business, ensuring higher employee productivity, delivering order accuracy and building
important customers database (Moriarty, 2016).
Perhaps another reason for the development of the OFD services is the growth in the usage of
smartphones in Malaysia. An increasing number of Malaysian consumers are using their
mobile devices to do their online shopping. In 2016, 17.9 million Malaysians accessed the
Internet via their mobile phones. By 2020, this figure is expected to reach 21.1 million mobile
phone Internet users (Zhang, 2017). The increasing penetration rate of the smartphone has
made it more convenient for consumers to shop anywhere and at any time. Retail sales via
mobile devices (including smartphones and tablets) accounted for 15% of all online sales in
2016. It is predicted that, by 2020, retail sales via mobile devices will account for 22% of the
total value of online sales (Zhang, 2017). The further convenience of accessing OFD services
through their smartphones could have motivated consumers to move from the traditional
offline food purchase to adopt OFD services as consumers can now get a wide selection of
food choices on a single click.
Despite the importance and the changing consumer behaviour towards OFD services in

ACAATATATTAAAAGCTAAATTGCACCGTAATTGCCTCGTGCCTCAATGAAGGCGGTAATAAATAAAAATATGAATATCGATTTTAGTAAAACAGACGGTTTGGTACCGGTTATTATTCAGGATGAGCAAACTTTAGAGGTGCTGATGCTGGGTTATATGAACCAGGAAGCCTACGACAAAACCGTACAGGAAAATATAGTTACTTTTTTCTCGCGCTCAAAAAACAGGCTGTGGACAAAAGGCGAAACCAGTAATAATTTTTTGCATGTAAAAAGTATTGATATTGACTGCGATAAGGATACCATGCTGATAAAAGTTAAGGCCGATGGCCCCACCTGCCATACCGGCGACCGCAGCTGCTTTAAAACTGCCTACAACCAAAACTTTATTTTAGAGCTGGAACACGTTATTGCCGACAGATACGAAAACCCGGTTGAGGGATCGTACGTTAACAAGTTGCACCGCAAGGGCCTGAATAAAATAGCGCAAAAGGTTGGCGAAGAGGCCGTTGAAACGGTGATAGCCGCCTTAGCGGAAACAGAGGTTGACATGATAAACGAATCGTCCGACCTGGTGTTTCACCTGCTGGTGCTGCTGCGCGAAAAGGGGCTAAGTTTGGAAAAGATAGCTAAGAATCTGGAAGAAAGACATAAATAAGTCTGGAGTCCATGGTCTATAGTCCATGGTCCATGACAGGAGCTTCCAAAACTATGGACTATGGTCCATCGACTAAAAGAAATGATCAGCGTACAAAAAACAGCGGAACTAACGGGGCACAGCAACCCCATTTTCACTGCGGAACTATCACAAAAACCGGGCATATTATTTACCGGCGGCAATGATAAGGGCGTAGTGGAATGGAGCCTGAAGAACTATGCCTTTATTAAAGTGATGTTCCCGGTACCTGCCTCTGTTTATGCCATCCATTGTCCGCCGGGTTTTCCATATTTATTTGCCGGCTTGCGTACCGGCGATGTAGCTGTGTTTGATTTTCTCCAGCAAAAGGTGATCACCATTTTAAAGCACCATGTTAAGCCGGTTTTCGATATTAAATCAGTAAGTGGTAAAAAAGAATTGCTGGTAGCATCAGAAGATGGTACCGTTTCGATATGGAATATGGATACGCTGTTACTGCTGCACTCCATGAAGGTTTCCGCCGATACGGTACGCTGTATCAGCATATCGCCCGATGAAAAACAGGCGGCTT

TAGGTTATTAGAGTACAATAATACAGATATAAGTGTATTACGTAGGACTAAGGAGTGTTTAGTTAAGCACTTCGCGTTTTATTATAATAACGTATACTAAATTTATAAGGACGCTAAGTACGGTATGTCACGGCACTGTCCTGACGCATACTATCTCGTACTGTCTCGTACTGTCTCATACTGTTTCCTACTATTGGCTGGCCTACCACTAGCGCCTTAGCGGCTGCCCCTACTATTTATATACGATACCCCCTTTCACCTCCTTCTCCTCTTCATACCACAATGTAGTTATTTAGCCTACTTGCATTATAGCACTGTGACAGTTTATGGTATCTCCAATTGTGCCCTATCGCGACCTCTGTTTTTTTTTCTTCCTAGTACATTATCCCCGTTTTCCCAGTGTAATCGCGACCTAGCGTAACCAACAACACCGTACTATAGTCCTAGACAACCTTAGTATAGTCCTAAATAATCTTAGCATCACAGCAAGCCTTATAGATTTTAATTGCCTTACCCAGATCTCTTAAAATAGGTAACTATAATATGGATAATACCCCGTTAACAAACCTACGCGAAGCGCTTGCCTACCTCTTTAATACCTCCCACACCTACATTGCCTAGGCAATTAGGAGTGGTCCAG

Malaysia, studies that address the contributing factors towards OFD services among urbanites
still remain scant in the existing literature. Moreover, research studies pertaining to the online
food delivery services are also limited in the Malaysia context. Hence, the objective of this
research is to establish an integrated model that investigate the relationship of several
antecedents (perceived ease of use, time saving orientation, convenience motivation and
privacy and security) with the behavioural intention towards OFD services among Malaysian
urban dwellers. By addressing these gaps, this study can provide clearer understanding for
OFD service providers and future restaurant owners contemplating OFD services to
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comprehend the importance of consumer psychology especially in their behavioural intention
to use OFD services.
LITERATURE REVIEW